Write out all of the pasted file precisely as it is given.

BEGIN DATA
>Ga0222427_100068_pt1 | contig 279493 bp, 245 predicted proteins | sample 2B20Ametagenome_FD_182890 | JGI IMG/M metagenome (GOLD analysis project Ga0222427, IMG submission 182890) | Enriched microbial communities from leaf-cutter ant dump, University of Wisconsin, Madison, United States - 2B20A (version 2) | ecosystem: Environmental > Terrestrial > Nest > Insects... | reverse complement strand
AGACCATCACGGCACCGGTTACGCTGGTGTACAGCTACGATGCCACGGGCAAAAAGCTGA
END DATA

>Ga0222427_100068_pt1 | contig 279493 bp, 245 predicted proteins | sample 2B20Ametagenome_FD_182890 | JGI IMG/M metagenome (GOLD analysis project Ga0222427, IMG submission 182890) | Enriched microbial communities from leaf-cutter ant dump, University of Wisconsin, Madison, United States - 2B20A (version 2) | ecosystem: Environmental > Terrestrial > Nest > Insects... | reverse complement strand
AGACCATCACGGCACCGGTTACGCTGGTGTACAGCTACGATGCCACGGGCAAAAAGCTGA